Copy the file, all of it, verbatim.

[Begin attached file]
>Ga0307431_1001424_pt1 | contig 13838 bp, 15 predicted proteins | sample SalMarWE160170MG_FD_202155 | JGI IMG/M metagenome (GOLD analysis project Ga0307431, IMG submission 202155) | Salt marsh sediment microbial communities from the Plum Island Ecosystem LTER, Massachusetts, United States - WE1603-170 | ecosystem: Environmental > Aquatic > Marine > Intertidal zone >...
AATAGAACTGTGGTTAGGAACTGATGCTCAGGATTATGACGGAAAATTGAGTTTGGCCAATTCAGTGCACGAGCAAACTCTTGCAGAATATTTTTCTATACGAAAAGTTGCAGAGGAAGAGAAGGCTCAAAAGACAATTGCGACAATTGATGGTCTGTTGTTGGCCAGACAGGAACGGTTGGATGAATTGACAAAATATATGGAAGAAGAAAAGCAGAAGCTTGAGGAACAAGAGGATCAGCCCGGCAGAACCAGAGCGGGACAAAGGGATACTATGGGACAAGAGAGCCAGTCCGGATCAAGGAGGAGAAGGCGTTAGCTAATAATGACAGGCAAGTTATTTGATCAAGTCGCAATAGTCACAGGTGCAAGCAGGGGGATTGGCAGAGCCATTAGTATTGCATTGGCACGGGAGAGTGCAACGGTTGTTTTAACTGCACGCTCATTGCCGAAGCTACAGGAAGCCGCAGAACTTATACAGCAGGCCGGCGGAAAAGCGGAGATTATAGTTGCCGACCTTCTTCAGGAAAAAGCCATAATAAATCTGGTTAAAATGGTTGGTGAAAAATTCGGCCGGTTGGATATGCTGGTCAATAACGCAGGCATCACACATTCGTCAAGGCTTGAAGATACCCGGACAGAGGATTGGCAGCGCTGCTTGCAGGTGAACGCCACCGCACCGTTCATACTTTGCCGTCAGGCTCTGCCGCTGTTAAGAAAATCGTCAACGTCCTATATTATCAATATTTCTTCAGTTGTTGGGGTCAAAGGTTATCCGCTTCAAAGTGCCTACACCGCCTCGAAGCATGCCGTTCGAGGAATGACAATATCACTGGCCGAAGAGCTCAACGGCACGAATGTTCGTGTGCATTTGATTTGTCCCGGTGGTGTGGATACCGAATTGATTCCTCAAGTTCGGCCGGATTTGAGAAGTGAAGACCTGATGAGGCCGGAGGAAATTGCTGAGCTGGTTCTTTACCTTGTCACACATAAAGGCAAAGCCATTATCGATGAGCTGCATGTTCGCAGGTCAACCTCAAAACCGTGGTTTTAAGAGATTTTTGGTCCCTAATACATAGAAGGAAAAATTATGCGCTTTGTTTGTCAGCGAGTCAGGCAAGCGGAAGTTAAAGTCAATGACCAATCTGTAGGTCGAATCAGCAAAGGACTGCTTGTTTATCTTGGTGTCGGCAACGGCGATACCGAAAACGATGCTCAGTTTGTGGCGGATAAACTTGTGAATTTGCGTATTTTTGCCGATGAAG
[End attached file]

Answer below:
>Ga0307431_1001424_pt1 | contig 13838 bp, 15 predicted proteins | sample SalMarWE160170MG_FD_202155 | JGI IMG/M metagenome (GOLD analysis project Ga0307431, IMG submission 202155) | Salt marsh sediment microbial communities from the Plum Island Ecosystem LTER, Massachusetts, United States - WE1603-170 | ecosystem: Environmental > Aquatic > Marine > Intertidal zone >...
AATAGAACTGTGGTTAGGAACTGATGCTCAGGATTATGACGGAAAATTGAGTTTGGCCAATTCAGTGCACGAGCAAACTCTTGCAGAATATTTTTCTATACGAAAAGTTGCAGAGGAAGAGAAGGCTCAAAAGACAATTGCGACAATTGATGGTCTGTTGTTGGCCAGACAGGAACGGTTGGATGAATTGACAAAATATATGGAAGAAGAAAAGCAGAAGCTTGAGGAACAAGAGGATCAGCCCGGCAGAACCAGAGCGGGACAAAGGGATACTATGGGACAAGAGAGCCAGTCCGGATCAAGGAGGAGAAGGCGTTAGCTAATAATGACAGGCAAGTTATTTGATCAAGTCGCAATAGTCACAGGTGCAAGCAGGGGGATTGGCAGAGCCATTAGTATTGCATTGGCACGGGAGAGTGCAACGGTTGTTTTAACTGCACGCTCATTGCCGAAGCTACAGGAAGCCGCAGAACTTATACAGCAGGCCGGCGGAAAAGCGGAGATTATAGTTGCCGACCTTCTTCAGGAAAAAGCCATAATAAATCTGGTTAAAATGGTTGGTGAAAAATTCGGCCGGTTGGATATGCTGGTCAATAACGCAGGCATCACACATTCGTCAAGGCTTGAAGATACCCGGACAGAGGATTGGCAGCGCTGCTTGCAGGTGAACGCCACCGCACCGTTCATACTTTGCCGTCAGGCTCTGCCGCTGTTAAGAAAATCGTCAACGTCCTATATTATCAATATTTCTTCAGTTGTTGGGGTCAAAGGTTATCCGCTTCAAAGTGCCTACACCGCCTCGAAGCATGCCGTTCGAGGAATGACAATATCACTGGCCGAAGAGCTCAACGGCACGAATGTTCGTGTGCATTTGATTTGTCCCGGTGGTGTGGATACCGAATTGATTCCTCAAGTTCGGCCGGATTTGAGAAGTGAAGACCTGATGAGGCCGGAGGAAATTGCTGAGCTGGTTCTTTACCTTGTCACACATAAAGGCAAAGCCATTATCGATGAGCTGCATGTTCGCAGGTCAACCTCAAAACCGTGGTTTTAAGAGATTTTTGGTCCCTAATACATAGAAGGAAAAATTATGCGCTTTGTTTGTCAGCGAGTCAGGCAAGCGGAAGTTAAAGTCAATGACCAATCTGTAGGTCGAATCAGCAAAGGACTGCTTGTTTATCTTGGTGTCGGCAACGGCGATACCGAAAACGATGCTCAGTTTGTGGCGGATAAACTTGTGAATTTGCGTATTTTTGCCGATGAAG